The Scent of Cinnamon and Chasing Down Humoral Theory

Purple bougainvillea flowers hung thick and rope-like over the sand-colored walls, their little white hearts nearly pulsating in the blazing noon heat of Rabat, Morocco. The door of The English Bookshop stood half-opened. The stern English proprietor stood behind the counter, his thin pale fingers reaching into scuffed cardboard boxes, filled with the newest shipment of books…

What it Means to See Art: The Intricacies of Duende

James Elkins’s essay, “Just Looking” (in The Object Stares Back,1996)  appears to be ambiguous, because the emotions associated with seeing are so complicated, as he says (p. 29). He seems also to have been influenced by Roland Barthes (Camera Lucida, 1981), Jacques Lacan, and Jacques Derrida (among others), all highly imitated French philosophers, popular among academics…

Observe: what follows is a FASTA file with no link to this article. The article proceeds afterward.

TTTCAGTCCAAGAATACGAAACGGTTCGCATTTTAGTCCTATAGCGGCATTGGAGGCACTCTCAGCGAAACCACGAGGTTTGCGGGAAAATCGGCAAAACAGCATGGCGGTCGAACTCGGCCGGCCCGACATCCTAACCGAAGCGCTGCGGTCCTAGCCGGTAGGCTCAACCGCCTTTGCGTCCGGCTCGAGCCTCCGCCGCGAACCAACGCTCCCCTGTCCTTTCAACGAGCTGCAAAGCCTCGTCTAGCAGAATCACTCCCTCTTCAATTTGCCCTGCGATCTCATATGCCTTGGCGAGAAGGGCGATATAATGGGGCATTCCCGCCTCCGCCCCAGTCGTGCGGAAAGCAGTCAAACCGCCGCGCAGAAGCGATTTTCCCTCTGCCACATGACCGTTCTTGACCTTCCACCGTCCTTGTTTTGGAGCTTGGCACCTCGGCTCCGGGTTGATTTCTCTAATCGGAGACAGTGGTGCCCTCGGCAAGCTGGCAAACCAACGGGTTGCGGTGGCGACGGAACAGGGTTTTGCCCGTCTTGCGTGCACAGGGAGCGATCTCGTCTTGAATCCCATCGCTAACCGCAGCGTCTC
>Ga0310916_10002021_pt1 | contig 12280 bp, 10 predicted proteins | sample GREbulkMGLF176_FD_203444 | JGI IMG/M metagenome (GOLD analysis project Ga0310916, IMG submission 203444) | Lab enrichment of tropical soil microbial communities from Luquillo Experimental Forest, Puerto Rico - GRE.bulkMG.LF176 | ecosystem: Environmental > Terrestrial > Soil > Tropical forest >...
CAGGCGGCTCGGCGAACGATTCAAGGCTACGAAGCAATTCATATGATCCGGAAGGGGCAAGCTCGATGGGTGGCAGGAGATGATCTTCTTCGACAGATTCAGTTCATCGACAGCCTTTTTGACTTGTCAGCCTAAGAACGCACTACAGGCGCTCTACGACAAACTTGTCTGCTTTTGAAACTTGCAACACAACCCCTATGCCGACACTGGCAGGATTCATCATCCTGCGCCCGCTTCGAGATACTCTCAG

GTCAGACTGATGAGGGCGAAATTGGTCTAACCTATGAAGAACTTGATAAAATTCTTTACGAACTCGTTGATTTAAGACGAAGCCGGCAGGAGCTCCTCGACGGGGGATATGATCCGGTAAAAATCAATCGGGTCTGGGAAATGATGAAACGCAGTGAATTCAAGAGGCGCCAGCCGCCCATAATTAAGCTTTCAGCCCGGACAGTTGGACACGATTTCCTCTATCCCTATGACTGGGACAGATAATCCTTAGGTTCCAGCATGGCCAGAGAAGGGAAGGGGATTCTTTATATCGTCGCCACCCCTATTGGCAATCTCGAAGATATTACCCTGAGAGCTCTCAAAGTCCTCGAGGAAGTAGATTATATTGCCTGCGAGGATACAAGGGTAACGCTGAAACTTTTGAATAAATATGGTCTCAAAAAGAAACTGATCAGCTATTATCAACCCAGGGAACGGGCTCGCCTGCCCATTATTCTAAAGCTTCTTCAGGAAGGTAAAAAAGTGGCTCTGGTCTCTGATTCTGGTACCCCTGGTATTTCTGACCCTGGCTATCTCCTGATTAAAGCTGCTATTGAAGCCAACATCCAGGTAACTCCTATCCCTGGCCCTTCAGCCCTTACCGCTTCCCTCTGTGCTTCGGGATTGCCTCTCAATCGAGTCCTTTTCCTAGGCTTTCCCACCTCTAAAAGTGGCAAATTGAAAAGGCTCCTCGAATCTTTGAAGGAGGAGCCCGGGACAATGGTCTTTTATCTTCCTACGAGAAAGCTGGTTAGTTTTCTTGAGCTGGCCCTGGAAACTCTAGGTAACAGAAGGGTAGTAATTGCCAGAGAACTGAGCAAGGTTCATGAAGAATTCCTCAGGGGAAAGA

Pilgrymes, Passing to and Fro: Chaucer Got it Right

Springtime stirs up feelings of wanderlust in me, banishing the tiresome plague of cabin fever. I want to throw a fresh toothbrush and a fat book into my backpack and take off. I want to go on pilgrimage. To begin again: that’s the meaning of pilgrimage, which – let’s face it – is what travel…

Peregrinations and Pilgrimages: Legendary Scallops

A long time ago, I read a novel about a young woman who made the pilgrimage to Santiago de Compostela. The story captivated me, true.  But more than that, the legend of the scallops stayed with me, with its magical aura of place, embodying the enduring desire of people to journey on pilgrimage, eternally seeking….